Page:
There is a heightened interest in the health of employees among scholars, employers, legislators, and employees themselves. The concern for employees’ health is not a new phenomenon. It has held a central position in political and economic discourses throughout most of the twentieth century. The central argument of this article, however, is that the economic and political changes of the last three decades – the neo-liberal turn – have played a part in altering the very notion of health so that the healthy individual is now a person who not merely passes bio-medical tests, but a person who also leads a particular life and possesses particular skills, namely, those of the active, positive, and self-governing individual. By means of a qualitative study of the sector for occupational health services (OHSs) in Sweden, this article will show how an active lifestyle has become a defining criterion of health. Furthermore, it will describe how health thereby becomes a question of choice and responsibility and how the healthy employee comes across as morally superior to the unhealthy employee. In this connection, this article shows how health experts such as therapists, health coaches, physicians, and so on become important points of authority in the fashioning of the new healthy, active employee

    Download full text (pdf)
    Fulltext
  • 16.
    Maravelias, Christian
    Stockholm University, Faculty of Social Sciences, Stockholm Business School, Management & Organisation.
    Post-Bureaucracy - control through professional freedom2003In: Journal of Organizational Change Management, ISSN 0953-4814, E-ISSN 1758-7816, Vol. 16, no 5, p. 547-566Article in journal (Refereed)
  • 17.
    Maravelias, Christian
    Stockholm University, Faculty of Social Sciences, Stockholm Business School.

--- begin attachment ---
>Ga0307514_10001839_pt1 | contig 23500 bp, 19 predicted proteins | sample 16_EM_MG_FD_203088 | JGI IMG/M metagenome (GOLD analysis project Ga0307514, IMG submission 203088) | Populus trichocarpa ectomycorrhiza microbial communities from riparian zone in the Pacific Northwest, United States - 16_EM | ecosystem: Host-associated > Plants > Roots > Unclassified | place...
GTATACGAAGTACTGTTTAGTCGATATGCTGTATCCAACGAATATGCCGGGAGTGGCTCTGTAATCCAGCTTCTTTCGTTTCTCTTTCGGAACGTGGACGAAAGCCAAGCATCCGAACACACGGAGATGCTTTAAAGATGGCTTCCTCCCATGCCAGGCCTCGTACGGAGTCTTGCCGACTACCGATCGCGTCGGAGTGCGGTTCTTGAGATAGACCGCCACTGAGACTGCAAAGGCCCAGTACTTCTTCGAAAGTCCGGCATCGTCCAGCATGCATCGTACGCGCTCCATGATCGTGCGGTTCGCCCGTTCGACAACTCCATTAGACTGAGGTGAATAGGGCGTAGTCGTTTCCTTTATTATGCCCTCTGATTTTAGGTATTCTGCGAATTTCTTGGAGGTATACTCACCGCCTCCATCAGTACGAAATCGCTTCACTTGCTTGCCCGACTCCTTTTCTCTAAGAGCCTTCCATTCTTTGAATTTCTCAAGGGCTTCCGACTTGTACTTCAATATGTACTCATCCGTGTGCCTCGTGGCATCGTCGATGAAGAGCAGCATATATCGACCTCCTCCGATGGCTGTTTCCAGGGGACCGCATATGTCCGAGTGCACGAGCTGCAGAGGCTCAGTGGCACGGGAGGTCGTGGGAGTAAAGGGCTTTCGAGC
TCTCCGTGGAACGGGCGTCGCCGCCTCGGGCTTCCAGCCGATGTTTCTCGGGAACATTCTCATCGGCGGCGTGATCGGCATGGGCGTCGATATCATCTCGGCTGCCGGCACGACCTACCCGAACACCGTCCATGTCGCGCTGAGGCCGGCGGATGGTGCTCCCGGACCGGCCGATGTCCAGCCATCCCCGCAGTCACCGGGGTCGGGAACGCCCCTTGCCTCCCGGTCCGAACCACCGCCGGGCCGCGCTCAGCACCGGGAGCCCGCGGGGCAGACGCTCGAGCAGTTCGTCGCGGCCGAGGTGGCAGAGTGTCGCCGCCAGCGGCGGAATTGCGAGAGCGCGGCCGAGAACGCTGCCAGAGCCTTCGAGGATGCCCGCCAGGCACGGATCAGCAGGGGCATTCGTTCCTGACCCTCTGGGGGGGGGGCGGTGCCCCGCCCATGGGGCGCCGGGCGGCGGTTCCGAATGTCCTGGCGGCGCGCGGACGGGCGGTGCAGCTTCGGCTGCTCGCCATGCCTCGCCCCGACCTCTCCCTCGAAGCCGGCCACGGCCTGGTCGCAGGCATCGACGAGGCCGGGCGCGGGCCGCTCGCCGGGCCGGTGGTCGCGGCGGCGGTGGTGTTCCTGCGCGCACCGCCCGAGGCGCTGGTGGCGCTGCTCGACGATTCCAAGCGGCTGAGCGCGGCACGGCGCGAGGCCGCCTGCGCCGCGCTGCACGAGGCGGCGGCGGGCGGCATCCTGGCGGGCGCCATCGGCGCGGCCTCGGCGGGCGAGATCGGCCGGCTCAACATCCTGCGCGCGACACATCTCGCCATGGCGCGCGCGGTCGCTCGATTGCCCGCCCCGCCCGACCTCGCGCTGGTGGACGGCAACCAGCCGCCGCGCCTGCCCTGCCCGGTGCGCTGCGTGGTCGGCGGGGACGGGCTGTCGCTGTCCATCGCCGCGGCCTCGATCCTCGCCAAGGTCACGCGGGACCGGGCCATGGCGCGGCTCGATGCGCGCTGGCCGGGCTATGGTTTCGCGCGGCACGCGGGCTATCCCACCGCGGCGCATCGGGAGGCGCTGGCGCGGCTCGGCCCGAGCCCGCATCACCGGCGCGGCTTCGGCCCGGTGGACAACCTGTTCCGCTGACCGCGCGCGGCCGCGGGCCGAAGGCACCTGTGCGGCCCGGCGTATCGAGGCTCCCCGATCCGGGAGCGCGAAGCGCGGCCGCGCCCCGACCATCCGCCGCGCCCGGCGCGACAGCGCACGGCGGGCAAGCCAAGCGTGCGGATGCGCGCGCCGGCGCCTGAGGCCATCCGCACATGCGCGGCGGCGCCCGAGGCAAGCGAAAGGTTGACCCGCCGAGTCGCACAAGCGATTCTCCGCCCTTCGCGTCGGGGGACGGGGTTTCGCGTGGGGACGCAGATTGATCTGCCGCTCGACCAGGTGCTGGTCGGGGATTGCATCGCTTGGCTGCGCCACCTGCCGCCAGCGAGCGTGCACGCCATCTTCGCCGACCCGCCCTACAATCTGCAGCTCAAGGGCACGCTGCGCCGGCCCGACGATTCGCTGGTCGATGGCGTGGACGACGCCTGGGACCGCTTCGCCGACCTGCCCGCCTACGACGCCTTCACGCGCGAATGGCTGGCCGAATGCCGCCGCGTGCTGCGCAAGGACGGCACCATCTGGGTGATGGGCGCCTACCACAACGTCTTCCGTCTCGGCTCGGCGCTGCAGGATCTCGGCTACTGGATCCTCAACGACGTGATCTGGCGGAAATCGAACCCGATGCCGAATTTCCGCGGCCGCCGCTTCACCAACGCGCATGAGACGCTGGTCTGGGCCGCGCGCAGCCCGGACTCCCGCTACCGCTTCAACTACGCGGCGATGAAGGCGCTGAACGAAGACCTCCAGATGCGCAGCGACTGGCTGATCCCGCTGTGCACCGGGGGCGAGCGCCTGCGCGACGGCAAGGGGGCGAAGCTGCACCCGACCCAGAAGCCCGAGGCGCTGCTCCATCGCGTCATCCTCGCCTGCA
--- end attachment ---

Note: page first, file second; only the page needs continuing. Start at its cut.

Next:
Social Integrative Enterprises and the Construction of an Impaired Lumpenproletariat - a Swedish Case Study2022In: Critical Sociology, ISSN 0896-9205, E-ISSN 1569-1632, Vol. 48, no 3, p. 423-436Article in journal (Refereed)
    Abstract [en]

    This paper accounts for a study of the joint ambitions of the Swedish Public employment office and social enterprises to integrate jobseekers with impairments in the labor market. The number of jobseekers with impairments has increased in western labor markets. The Swedish labor market is a particular case in point. Why? I use critical disability studies in combination with Marxist studies on immaterial labor to develop the following answer: An increasing number of jobseekers are diagnosed as impaired, not because their bodily constitution makes them unfit to handle manual labor, but because their socio-cultural characteristics make them unfit to handle immaterial forms of labor. Furthermore, I show how the diagnosis of these jobseekers as impaired does not lead to that they are also considered disabled. On the contrary, they are considered to have a particular, bio-medically defined fit and ability when it comes to handling simple, manual and low paid forms of work. Hereby, I argue that they are made up as a bio-medically defined lumpenproletariat.

  • 18.
    Maravelias, Christian
    Stockholm University, Faculty of Social Sciences, School of Business, Management & Organisation.
    The managementization of everyday life: Work place health promotion and the management of self-managing employees2011In: Ephemera : Theory and Politics in Organization, ISSN 2052-1499, E-ISSN 1473-2866, Vol. 11, no 2, p. 105-121Article in journal (Refereed)
  • 19.
    Maravelias, Christian
    Stockholm University, Faculty of Social Sciences, School of Business, Management & Organisation.